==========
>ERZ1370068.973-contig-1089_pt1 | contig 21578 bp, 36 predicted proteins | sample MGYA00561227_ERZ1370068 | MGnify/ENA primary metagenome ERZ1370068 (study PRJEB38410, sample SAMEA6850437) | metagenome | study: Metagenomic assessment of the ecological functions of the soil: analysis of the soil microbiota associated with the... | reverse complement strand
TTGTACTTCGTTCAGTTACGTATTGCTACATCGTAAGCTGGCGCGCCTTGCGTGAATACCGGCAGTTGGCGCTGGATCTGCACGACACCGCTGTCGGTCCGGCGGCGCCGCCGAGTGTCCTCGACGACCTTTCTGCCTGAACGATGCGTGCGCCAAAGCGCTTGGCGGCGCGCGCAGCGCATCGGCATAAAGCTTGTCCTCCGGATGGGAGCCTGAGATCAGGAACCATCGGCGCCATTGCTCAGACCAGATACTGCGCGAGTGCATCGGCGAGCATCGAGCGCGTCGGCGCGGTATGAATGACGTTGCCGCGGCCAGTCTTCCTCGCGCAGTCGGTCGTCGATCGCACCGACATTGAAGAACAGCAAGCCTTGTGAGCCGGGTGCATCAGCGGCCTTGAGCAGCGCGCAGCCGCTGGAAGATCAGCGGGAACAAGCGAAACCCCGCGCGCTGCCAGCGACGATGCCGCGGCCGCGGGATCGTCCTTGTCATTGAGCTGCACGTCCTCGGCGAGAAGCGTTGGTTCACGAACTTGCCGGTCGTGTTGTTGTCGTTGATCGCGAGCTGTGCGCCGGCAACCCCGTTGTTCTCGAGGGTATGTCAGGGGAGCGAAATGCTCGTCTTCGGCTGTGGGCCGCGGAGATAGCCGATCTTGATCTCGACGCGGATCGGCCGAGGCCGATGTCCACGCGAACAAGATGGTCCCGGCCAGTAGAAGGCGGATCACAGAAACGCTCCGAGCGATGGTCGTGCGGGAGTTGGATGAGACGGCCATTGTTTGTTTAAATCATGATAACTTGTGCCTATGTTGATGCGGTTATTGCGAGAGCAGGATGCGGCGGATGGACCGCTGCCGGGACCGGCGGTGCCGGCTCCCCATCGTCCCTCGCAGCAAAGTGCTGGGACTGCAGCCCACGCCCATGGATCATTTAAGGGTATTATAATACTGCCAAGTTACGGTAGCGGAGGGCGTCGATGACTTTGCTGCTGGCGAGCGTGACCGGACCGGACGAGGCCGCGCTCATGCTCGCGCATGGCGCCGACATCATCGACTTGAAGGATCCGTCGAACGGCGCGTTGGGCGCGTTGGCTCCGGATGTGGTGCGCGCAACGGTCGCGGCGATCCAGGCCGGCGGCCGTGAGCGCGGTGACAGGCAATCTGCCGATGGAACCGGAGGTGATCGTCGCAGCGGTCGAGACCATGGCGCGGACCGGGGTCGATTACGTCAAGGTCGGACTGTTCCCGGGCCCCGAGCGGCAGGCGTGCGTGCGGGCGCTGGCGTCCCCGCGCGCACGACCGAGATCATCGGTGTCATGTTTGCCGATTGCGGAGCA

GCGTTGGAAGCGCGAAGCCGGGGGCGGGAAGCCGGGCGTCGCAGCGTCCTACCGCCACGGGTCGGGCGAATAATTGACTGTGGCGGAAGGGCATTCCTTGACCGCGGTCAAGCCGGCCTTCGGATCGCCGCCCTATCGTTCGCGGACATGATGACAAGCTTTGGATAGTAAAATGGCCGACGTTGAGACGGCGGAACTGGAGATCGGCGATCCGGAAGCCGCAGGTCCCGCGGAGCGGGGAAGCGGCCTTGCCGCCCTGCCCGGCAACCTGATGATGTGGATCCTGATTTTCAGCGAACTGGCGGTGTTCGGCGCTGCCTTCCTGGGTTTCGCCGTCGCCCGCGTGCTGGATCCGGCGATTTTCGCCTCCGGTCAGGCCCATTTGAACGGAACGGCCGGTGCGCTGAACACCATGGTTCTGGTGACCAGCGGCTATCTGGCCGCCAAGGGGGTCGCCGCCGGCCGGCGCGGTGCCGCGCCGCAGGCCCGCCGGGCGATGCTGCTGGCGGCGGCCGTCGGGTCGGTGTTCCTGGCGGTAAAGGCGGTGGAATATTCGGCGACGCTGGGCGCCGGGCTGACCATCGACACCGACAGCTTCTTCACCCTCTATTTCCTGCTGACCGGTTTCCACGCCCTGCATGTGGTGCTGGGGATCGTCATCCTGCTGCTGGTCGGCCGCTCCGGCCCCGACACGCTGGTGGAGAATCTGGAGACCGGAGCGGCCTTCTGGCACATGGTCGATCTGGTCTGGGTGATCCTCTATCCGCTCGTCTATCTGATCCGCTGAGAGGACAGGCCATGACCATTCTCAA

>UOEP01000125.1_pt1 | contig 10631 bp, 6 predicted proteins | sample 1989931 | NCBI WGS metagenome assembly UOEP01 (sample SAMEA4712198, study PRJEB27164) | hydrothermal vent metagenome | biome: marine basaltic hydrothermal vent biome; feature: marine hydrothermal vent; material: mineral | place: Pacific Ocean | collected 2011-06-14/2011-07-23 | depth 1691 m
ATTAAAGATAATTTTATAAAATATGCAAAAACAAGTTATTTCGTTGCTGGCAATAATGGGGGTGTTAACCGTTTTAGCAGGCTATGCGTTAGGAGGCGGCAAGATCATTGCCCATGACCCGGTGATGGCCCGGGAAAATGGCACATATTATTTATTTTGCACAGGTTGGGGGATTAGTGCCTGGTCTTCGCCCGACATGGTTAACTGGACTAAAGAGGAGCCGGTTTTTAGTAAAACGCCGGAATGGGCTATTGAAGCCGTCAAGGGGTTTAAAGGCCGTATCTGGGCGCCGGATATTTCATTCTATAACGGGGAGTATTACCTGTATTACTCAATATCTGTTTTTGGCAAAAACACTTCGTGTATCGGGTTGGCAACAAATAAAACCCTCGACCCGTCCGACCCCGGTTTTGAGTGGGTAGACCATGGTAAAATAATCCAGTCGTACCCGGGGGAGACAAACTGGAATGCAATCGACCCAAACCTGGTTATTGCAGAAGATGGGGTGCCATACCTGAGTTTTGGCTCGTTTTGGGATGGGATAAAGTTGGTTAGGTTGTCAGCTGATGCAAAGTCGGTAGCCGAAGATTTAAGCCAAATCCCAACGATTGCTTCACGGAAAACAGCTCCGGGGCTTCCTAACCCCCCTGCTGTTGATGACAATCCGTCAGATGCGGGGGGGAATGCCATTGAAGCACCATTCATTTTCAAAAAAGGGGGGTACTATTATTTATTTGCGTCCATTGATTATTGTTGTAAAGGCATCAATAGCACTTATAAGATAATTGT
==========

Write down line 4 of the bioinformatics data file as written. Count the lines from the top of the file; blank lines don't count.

>UOEP01000125.1_pt1 | contig 10631 bp, 6 predicted proteins | sample 1989931 | NCBI WGS metagenome assembly UOEP01 (sample SAMEA4712198, study PRJEB27164) | hydrothermal vent metagenome | biome: marine basaltic hydrothermal vent biome; feature: marine hydrothermal vent; material: mineral | place: Pacific Ocean | collected 2011-06-14/2011-07-23 | depth 1691 m